During the week when most match play action was underway, you put an hour on Peacock and two hours on Golf Channel. We all get that you have obligations to the PGA Tour made long before taking back the USGA deal. And we get this is the big week of the $10 million Comcast Business Solutions chase wrapping up. So exciting that ZERO of the top ten showed up. Even more reason to use the U.S. Amateur to put lots of coverage on Peacock where the next generation will (supposedly) watch sports.
So even with expenses for the week already covered and low rights fees, viewers got the bare minimum. Since Comcast lost $914 million last year on Peacock and will surpass that in 2021, what’s another $50k in wages for some bonus Peacock coverage of the U.S. Amateur? A lot, apparently. But people noticed and they’re fed up.
Sunday’s finale rolled around and the morning session was not shown. Then the Golf Channel handoff to NBC was delayed by auto-racing. Eventually the move to the planned network window happened. The golf was compelling and at the 34th hole, we were abruptly told it’s a big night on NBC with America’s Got Talent, so we must move the golf again. This time to NBCSN. I repeat: the 34th hole of the U.S. Amateur final and a dandy of a match.
The match was running a bit long but who cares with so many lead changes, right? Local news and those pesky affiliates got their way, followed by Family Game Night and America’s Got Talent. Except on the west coast where LA got 30 minutes about a mop, another market saw Cindy Crawford beauty secrets for the eight millionth running, and Seattle had some surfing show.
You have the power to end this!
Look, we can take the hint Mr. Chairman. Most golfers no longer automatically turn the channel on to see what’s up. The channel is losing subscribers and reach. While we’re not privy to the long term vision, I could see a scenario where 2021 is a placeholder until you hand more control over to the PGA Tour in September. Maybe some time next year you let them call it the PGA Tour Network.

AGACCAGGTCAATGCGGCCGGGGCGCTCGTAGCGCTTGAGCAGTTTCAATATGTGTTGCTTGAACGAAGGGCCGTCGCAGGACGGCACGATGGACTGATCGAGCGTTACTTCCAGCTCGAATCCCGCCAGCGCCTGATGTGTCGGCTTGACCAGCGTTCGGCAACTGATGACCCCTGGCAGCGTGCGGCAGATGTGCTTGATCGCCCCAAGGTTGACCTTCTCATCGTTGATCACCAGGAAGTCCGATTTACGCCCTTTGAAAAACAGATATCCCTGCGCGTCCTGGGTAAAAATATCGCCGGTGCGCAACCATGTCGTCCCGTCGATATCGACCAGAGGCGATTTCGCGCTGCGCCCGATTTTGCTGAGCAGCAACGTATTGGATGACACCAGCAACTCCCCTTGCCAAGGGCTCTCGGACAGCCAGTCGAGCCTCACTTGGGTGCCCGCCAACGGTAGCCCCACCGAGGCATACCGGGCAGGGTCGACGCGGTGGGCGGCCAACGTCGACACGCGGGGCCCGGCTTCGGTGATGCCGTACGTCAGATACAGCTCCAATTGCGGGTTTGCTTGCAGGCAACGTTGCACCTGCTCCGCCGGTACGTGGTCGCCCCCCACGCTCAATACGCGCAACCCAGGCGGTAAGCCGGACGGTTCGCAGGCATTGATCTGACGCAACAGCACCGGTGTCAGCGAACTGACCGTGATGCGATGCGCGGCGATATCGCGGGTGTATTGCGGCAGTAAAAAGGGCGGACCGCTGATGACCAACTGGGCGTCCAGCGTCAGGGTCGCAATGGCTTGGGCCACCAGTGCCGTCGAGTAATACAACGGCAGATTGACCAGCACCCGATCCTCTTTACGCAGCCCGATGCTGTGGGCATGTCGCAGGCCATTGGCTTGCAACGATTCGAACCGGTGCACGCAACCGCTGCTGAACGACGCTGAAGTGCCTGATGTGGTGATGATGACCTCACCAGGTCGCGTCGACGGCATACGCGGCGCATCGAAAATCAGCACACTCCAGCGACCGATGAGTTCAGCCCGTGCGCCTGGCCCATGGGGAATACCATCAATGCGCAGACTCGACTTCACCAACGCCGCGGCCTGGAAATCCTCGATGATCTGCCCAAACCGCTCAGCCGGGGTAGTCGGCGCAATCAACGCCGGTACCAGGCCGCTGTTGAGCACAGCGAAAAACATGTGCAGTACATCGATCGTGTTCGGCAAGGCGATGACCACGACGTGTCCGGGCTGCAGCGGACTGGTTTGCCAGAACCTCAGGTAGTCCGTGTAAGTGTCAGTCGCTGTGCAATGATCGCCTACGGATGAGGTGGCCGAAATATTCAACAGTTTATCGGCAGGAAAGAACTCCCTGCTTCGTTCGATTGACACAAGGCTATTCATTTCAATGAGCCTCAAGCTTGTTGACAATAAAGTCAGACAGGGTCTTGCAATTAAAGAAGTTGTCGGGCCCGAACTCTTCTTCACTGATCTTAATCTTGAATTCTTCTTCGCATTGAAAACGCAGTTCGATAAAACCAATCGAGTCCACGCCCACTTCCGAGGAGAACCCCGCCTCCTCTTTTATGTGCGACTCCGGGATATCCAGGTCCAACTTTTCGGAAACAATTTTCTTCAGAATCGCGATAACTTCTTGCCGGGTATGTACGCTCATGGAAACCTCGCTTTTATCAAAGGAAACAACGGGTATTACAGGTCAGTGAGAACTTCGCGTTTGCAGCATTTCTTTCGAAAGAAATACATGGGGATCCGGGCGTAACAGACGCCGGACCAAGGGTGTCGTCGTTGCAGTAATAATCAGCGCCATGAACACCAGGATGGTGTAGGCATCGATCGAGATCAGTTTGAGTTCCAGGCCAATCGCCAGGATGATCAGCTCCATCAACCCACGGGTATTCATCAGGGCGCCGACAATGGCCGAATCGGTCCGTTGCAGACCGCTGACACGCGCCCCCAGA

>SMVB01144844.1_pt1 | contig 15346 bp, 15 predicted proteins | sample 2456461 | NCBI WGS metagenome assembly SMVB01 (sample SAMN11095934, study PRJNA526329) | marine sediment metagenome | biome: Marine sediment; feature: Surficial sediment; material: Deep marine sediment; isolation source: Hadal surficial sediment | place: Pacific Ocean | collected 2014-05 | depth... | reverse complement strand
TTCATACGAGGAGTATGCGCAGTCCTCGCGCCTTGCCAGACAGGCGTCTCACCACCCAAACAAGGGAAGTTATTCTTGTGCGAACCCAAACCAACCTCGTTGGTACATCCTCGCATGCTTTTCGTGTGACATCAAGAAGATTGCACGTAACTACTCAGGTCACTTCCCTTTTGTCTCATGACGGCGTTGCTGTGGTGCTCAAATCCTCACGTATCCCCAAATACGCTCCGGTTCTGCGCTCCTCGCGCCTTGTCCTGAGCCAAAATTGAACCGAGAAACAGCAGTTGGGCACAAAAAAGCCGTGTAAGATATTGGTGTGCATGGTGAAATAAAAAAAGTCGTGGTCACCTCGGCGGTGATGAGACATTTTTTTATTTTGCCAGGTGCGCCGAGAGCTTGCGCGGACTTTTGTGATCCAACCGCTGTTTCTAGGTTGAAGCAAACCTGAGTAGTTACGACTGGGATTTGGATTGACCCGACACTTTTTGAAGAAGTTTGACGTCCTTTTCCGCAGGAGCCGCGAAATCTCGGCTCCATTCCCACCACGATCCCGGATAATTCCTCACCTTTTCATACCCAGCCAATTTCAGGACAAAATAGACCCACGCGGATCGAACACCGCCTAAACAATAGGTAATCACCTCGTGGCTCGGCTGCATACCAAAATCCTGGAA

But even in this scenario, the PGA Tour should be worried about what’s inside the big, shiny box under the tree. Because right now it looks like they’lll be inheriting a big, beautifully-wrapped empty box.
Yet, I bring sensational news!
There will be multiple suitors for Golf Channel if you hang up a for-sale sign. Over at Discovery, David Zaslav loves golf, dreams big and signs big checks. When the Time Warner merger happens, Turner Sports will be under their umbrella and Golf Channel would make a great fit alongside their GolfTV offering. While I realize the Warner-Discovery deal is structured in a way that you might scoop it all up a year after the deal happens, we need you to save the Golf Channel from ruin. ASAP.
There is more good news. Since you’re already talking to Shari Redstone, you know her top sports lieutenant Sean McManus loves the sport, makes shrewd business decisions and has pushed through major upgrades to CBS golf in the last few years. Plus, go figure: CBS Sports Network already has more original golf programming than the Golf Channel. So CBS is a natural fit with their PGA Tour rightsholder status.
Disney should be interested, too. They could snatch up the channel for ESPN and ESPN+, which is injecting new life into the PGA Championship while picking up full PGA Tour Live rights this fall (RIP NBC Sports Gold). The Worldwide Leader has 13.8 million ESPN+ subscribers to feed and plenty of reasons to justify a bid. Golf Channel’s small monthly sub fee would barely make a dent in their multi-channel pitch to cable companies like yours.
There may be other possible buyers. You’d know better since Allen & Co. invites keep avoiding my inbox. But I bet you know some other vest-wearing tycoons who’d love to help rescue Golf Channel from your accountants.
My sense is that a lot of smart people believe golf is back for a long time. The awful pandemic made folks reevaluate their priorities. They’re appreciating the (safe) outdoors. They’ve decided to spend less time in traffic and more time on the links. The Golf Channel and its surrounding business interests should be enjoying residual success instead of losing share to upstart influencers on YouTube.
Embarrassing, right? But you, Mr. Roberts, can save the channel. By selling.
The power! The glory!
All for the great game you love.
Yours in the Royal and Ancient,